4Municipal Bonds are represented by the Bloomberg Barclays Municipal Bond Index, which covers the U.S. dollar-denominated long term tax exempt bond market.
5The Bloomberg Barclays U.S. Aggregate Bond Index is an index comprised of government securities, mortgage-backed securities, asset-backed securities, and corporate securities to simulate the universe of bonds in the market.
6The Bloomberg Barclays U.S. Treasury Index is an unmanaged index of public obligations of the U.S. Treasury with a remaining maturity of one year or more.
7Bloomberg Barclays Global Aggregate ex-USD Bond Index provides a broad-based measure of the international investment-grade bond market hedged against the U.S. dollar.
Data Sources: Bloomberg and Hartford Funds, 7/19.

Multi-sector credit shows characteristics of a defensive-equity alternative


A multi-sector credit approach that equally blends high-yield bonds, bank loans, and EM debt has historically provided equitylike returns with significantly less volatility than equities.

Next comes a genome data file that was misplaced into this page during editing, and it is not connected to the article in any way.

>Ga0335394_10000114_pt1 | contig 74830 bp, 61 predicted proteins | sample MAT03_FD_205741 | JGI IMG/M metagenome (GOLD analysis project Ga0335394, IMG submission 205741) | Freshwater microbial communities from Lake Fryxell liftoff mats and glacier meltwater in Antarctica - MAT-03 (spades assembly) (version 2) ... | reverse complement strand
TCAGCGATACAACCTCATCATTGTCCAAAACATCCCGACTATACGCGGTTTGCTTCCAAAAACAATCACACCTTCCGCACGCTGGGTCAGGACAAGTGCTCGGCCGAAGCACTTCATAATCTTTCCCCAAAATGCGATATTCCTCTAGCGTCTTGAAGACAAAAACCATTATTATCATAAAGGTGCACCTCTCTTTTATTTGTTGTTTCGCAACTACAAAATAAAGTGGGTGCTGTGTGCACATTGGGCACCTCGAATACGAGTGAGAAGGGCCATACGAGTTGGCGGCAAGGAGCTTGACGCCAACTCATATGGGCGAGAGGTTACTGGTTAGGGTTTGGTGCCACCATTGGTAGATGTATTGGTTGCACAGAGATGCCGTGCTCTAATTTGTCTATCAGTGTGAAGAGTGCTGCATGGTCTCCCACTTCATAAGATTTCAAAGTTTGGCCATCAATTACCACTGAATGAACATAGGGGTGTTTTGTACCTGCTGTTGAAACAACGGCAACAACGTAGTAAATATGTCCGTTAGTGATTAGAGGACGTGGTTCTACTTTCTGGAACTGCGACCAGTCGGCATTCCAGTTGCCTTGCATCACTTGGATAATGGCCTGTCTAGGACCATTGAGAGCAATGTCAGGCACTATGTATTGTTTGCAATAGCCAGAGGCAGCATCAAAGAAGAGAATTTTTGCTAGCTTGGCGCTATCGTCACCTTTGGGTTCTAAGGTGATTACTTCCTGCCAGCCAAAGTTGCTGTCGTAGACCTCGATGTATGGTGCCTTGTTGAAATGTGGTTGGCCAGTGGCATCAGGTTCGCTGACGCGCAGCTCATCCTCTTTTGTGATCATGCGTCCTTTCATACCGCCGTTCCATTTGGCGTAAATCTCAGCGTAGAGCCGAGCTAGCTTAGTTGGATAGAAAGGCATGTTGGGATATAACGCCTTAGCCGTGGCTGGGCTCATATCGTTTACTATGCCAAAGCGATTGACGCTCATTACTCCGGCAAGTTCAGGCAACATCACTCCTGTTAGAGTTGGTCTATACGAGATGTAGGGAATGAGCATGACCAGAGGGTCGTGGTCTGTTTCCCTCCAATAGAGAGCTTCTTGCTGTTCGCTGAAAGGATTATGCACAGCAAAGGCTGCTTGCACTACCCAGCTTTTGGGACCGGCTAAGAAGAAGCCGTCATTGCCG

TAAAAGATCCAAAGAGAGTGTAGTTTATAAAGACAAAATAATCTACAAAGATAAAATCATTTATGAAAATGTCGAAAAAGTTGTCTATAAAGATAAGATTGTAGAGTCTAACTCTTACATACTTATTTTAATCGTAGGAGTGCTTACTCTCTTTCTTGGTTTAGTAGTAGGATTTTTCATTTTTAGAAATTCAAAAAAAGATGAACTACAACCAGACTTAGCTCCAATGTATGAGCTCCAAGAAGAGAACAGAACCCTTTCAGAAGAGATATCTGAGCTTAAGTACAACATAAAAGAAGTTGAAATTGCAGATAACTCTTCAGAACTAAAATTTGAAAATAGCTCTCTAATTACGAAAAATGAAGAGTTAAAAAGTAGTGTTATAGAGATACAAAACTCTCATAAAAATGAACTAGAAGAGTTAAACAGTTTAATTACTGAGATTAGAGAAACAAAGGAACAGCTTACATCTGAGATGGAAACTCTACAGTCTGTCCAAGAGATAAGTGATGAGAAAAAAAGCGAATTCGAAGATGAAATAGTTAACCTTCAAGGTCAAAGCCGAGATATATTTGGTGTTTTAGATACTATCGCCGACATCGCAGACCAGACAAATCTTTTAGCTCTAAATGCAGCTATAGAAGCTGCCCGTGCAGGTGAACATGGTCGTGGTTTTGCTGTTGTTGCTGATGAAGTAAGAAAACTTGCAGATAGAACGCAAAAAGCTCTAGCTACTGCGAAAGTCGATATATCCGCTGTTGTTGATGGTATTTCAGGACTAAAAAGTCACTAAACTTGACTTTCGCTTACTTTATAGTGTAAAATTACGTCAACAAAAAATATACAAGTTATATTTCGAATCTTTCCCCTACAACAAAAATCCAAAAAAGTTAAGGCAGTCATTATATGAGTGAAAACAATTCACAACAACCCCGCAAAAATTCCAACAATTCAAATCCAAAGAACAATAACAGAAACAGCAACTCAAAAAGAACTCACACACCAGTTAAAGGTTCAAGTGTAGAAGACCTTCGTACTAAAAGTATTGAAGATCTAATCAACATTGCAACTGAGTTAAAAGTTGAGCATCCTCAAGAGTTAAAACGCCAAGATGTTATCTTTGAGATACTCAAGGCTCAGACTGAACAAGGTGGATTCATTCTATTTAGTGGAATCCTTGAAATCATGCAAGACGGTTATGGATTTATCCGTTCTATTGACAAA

1 MSC hypothetical blend is comprised of 1/3 BofA Merrill Lynch Global High Yield Constrained, 1/3 Credit Suisse Leveraged Loan Index, and 1/3 JPMorgan Emerging Markets Bond Index Plus. Past and hypothetical performance are no guarantee of future results and an investment can lose value. The MSC hypothetical blend and its performance are hypothetical and not representative of an actual fund. Simulated performance is developed with the benefit of hindsight (i.e., actual knowledge of market conditions and the results of similar strategies) and thus has inherent limitations. Results are presented gross of fees; if fees were applied, returns would have been lower. | Sharpe Ratio is a measure of the excess fund return per unit of risk, as measured by standard deviation. | Sources: Bank of America Merrill Lynch, Credit Suisse, JPMorgan, MSCI, and Wellington Management | Please see representative index definitions below.

Fund flows


TOP: Data includes flows through 5/19 and excludes ETFs. BOTTOM: Data includes flows through 5/19 and excludes ETFs. | ICI data subject to periodic revisions. World equity flows are inclusive of emerging market, global equity and regional equity flows. | Hybrid flows include asset allocation, balanced fund, flexible portfolio and mixed income flows. | Data Sources: Investment Company Institute and Hartford Funds, 7/19.

Multi-asset views

Multi-asset outlook process

Safety has outperformed since tariff announcements

Unclear equity performance after first rate cut

Consider rotating into quality- and safety-oriented factors

The Fed may struggle to deliver what markets expect